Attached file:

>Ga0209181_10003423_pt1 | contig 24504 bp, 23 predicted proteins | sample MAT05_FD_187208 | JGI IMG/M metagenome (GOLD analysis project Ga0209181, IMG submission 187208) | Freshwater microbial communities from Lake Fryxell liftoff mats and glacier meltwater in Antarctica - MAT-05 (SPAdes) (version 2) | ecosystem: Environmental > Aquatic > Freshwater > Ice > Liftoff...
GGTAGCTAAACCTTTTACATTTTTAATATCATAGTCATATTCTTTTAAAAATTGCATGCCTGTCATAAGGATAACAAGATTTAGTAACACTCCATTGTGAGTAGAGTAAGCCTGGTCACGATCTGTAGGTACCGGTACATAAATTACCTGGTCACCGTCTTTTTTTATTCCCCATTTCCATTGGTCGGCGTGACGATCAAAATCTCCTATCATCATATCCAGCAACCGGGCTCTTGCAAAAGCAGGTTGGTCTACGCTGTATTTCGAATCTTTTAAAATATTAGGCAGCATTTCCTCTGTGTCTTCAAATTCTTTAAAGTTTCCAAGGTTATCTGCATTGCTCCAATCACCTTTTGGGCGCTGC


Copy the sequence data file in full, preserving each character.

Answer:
>Ga0209181_10003423_pt1 | contig 24504 bp, 23 predicted proteins | sample MAT05_FD_187208 | JGI IMG/M metagenome (GOLD analysis project Ga0209181, IMG submission 187208) | Freshwater microbial communities from Lake Fryxell liftoff mats and glacier meltwater in Antarctica - MAT-05 (SPAdes) (version 2) | ecosystem: Environmental > Aquatic > Freshwater > Ice > Liftoff...
GGTAGCTAAACCTTTTACATTTTTAATATCATAGTCATATTCTTTTAAAAATTGCATGCCTGTCATAAGGATAACAAGATTTAGTAACACTCCATTGTGAGTAGAGTAAGCCTGGTCACGATCTGTAGGTACCGGTACATAAATTACCTGGTCACCGTCTTTTTTTATTCCCCATTTCCATTGGTCGGCGTGACGATCAAAATCTCCTATCATCATATCCAGCAACCGGGCTCTTGCAAAAGCAGGTTGGTCTACGCTGTATTTCGAATCTTTTAAAATATTAGGCAGCATTTCCTCTGTGTCTTCAAATTCTTTAAAGTTTCCAAGGTTATCTGCATTGCTCCAATCACCTTTTGGGCGCTGC